14585,
 14927,
 16019,
 17835,
 18858]
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Great! This list of indices reveals to us where to slice to get our data. We'll slice 30 characters before the start and will will make the length of our slice 70 characters. We'll push these snippets of text into an array.

>> snippets = []
=> []
?> indices.each do |i|
?>   snippets << text.slice(i - 30, 70)
>> end

>> snippets
=>
["n-differential in the majors. Pitching has mostly carried them, but th",
 "st year, Milwaukee's starting pitching was basically three deep. That ",
 "rt envious: Too many starting pitchers. Clevinger is the sixth member ",
 " allowed. While he has a five-pitch repertoire, one thing he's done th",
 "eup combo. He threw those two pitches a combined 64.3% of the time las",
 "ause his swing rate and first-pitch swing rate in particular are up. H",
 "nd him he's going to get more pitches to hit. -- Schoenfield17. Chicag",
 "2 batting line this year. The pitching staff has been one of the brigh",
 "ice start. Good, right-handed pitching will stymie them this year, tho",
 "le against both hard and soft pitching, despite dominating the league ",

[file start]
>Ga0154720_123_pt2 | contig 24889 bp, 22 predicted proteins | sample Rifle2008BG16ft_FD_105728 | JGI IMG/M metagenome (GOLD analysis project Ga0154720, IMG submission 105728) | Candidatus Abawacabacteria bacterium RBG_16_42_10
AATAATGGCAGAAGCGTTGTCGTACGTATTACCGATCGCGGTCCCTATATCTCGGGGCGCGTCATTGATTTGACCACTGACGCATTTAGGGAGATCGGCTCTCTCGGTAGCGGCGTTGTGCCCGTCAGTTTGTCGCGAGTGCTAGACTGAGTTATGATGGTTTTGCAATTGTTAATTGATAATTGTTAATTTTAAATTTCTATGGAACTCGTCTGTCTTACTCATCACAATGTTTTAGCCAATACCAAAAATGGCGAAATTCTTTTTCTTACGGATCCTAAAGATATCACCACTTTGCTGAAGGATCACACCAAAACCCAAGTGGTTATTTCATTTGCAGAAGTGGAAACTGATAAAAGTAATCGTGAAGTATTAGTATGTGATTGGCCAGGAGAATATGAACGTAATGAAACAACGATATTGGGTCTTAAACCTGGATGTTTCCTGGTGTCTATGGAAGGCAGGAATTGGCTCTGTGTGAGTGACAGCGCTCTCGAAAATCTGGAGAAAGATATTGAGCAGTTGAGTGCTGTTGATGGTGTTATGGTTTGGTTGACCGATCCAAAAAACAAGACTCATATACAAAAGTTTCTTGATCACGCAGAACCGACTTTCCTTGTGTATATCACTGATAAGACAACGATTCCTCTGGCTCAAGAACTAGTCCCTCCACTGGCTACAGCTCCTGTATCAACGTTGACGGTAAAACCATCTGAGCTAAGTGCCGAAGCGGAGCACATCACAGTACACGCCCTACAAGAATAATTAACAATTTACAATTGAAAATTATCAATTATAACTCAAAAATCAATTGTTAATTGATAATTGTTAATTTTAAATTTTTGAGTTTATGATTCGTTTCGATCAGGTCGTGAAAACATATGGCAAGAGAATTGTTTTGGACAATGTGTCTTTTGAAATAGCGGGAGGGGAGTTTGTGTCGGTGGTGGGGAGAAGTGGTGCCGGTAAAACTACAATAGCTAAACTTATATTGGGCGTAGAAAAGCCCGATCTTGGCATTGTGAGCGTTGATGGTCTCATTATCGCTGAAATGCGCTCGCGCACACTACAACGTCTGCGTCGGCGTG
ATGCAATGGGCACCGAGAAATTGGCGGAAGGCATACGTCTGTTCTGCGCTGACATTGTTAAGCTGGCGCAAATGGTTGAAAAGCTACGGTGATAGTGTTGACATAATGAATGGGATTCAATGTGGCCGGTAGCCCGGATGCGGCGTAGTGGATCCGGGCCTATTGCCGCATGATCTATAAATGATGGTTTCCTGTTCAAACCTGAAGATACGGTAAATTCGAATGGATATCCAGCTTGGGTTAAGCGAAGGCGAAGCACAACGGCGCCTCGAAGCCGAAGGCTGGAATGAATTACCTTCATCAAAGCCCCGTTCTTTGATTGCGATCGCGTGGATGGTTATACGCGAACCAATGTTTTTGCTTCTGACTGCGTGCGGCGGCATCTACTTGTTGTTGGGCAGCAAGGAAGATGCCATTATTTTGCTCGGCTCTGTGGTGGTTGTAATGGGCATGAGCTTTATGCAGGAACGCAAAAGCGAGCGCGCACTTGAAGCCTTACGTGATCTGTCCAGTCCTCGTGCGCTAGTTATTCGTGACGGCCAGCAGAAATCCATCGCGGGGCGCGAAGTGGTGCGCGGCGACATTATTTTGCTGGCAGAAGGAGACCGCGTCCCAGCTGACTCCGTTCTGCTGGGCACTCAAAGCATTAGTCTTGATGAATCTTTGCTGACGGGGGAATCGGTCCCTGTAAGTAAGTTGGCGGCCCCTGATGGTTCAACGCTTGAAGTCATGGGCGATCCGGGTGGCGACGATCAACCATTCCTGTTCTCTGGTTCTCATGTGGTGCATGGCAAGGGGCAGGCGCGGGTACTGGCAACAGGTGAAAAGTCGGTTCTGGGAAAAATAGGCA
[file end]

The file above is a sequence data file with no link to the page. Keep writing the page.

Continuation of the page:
" ranks among some of the best pitchers in all of baseball in WAR. -- L",
 " back to .500. Their starting pitchers have lifted them, with Zac Gall",
 ". The Rangers did have better pitching last week, moving them up the l",
 "r nine innings in 11⅓ innings pitched. -- Lee29. Washington NationalsR",
 " Colorado will do that -- but pitching was a big problem. The Reds com"]
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We did it! Now let's clean them up so they start and end with full words. We'll take each snippet, split it apart by whitespace, remove the first and last partial words, then paste it back together with spaces.

snippets.map do |snippet|
?>   words = snippet.split(" ")
?>   words.pop
?>   words.shift
?>   snippet = words.join(" ")
>> end
=>
["in the majors. Pitching has mostly carried them, but",
 "year, Milwaukee's starting pitching was basically three deep.",
 "envious: Too many starting pitchers. Clevinger is the sixth",
 "While he has a five-pitch repertoire, one thing he's done",
 "combo. He threw those two pitches a combined 64.3% of the time",
 "his swing rate and first-pitch swing rate in particular are up.",
 "him he's going to get more pitches to hit. -- Schoenfield17.",
 "batting line this year. The pitching staff has been one of the",
 "start. Good, right-handed pitching will stymie them this year,",
 "against both hard and soft pitching, despite dominating the",
 "among some of the best pitchers in all of baseball in WAR. --",
 "to .500. Their starting pitchers have lifted them, with Zac",
 "The Rangers did have better pitching last week, moving them up the",
 "nine innings in 11⅓ innings pitched. -- Lee29. Washington",
 "will do that -- but pitching was a big problem. The Reds"]
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There you have it! Hopefully this article revealed just some of the cool features to Ruby. Don't be afraid to explore new gems and look up new methods on the Ruby-Doc website.